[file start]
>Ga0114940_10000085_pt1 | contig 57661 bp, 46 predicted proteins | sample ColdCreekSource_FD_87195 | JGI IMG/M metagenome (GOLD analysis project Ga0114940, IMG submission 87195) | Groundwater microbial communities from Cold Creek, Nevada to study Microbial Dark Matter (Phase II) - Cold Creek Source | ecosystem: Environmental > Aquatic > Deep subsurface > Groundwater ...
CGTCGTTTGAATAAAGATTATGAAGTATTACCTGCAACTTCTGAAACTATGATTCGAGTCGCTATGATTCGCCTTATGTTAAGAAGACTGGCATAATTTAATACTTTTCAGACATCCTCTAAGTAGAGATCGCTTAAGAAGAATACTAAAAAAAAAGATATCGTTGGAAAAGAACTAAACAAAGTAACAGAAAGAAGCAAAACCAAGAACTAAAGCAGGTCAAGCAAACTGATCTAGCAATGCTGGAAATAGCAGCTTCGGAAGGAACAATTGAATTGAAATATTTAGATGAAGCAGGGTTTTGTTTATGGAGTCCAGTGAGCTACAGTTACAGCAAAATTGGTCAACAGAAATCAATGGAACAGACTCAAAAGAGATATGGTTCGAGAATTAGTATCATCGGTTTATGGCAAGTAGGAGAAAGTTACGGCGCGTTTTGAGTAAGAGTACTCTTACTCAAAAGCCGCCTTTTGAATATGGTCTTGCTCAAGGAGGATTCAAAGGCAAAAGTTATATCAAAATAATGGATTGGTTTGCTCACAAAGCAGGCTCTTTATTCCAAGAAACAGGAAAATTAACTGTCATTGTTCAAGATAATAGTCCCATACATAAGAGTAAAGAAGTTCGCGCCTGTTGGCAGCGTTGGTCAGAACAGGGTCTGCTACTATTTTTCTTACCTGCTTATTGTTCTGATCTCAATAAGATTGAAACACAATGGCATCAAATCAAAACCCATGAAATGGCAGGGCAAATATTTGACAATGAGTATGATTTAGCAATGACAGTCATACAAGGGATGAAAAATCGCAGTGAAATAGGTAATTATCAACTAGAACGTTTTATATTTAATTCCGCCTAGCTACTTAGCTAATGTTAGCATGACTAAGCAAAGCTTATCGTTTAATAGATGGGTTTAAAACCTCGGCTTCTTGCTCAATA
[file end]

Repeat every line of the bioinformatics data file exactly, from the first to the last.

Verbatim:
>Ga0114940_10000085_pt1 | contig 57661 bp, 46 predicted proteins | sample ColdCreekSource_FD_87195 | JGI IMG/M metagenome (GOLD analysis project Ga0114940, IMG submission 87195) | Groundwater microbial communities from Cold Creek, Nevada to study Microbial Dark Matter (Phase II) - Cold Creek Source | ecosystem: Environmental > Aquatic > Deep subsurface > Groundwater ...
CGTCGTTTGAATAAAGATTATGAAGTATTACCTGCAACTTCTGAAACTATGATTCGAGTCGCTATGATTCGCCTTATGTTAAGAAGACTGGCATAATTTAATACTTTTCAGACATCCTCTAAGTAGAGATCGCTTAAGAAGAATACTAAAAAAAAAGATATCGTTGGAAAAGAACTAAACAAAGTAACAGAAAGAAGCAAAACCAAGAACTAAAGCAGGTCAAGCAAACTGATCTAGCAATGCTGGAAATAGCAGCTTCGGAAGGAACAATTGAATTGAAATATTTAGATGAAGCAGGGTTTTGTTTATGGAGTCCAGTGAGCTACAGTTACAGCAAAATTGGTCAACAGAAATCAATGGAACAGACTCAAAAGAGATATGGTTCGAGAATTAGTATCATCGGTTTATGGCAAGTAGGAGAAAGTTACGGCGCGTTTTGAGTAAGAGTACTCTTACTCAAAAGCCGCCTTTTGAATATGGTCTTGCTCAAGGAGGATTCAAAGGCAAAAGTTATATCAAAATAATGGATTGGTTTGCTCACAAAGCAGGCTCTTTATTCCAAGAAACAGGAAAATTAACTGTCATTGTTCAAGATAATAGTCCCATACATAAGAGTAAAGAAGTTCGCGCCTGTTGGCAGCGTTGGTCAGAACAGGGTCTGCTACTATTTTTCTTACCTGCTTATTGTTCTGATCTCAATAAGATTGAAACACAATGGCATCAAATCAAAACCCATGAAATGGCAGGGCAAATATTTGACAATGAGTATGATTTAGCAATGACAGTCATACAAGGGATGAAAAATCGCAGTGAAATAGGTAATTATCAACTAGAACGTTTTATATTTAATTCCGCCTAGCTACTTAGCTAATGTTAGCATGACTAAGCAAAGCTTATCGTTTAATAGATGGGTTTAAAACCTCGGCTTCTTGCTCAATA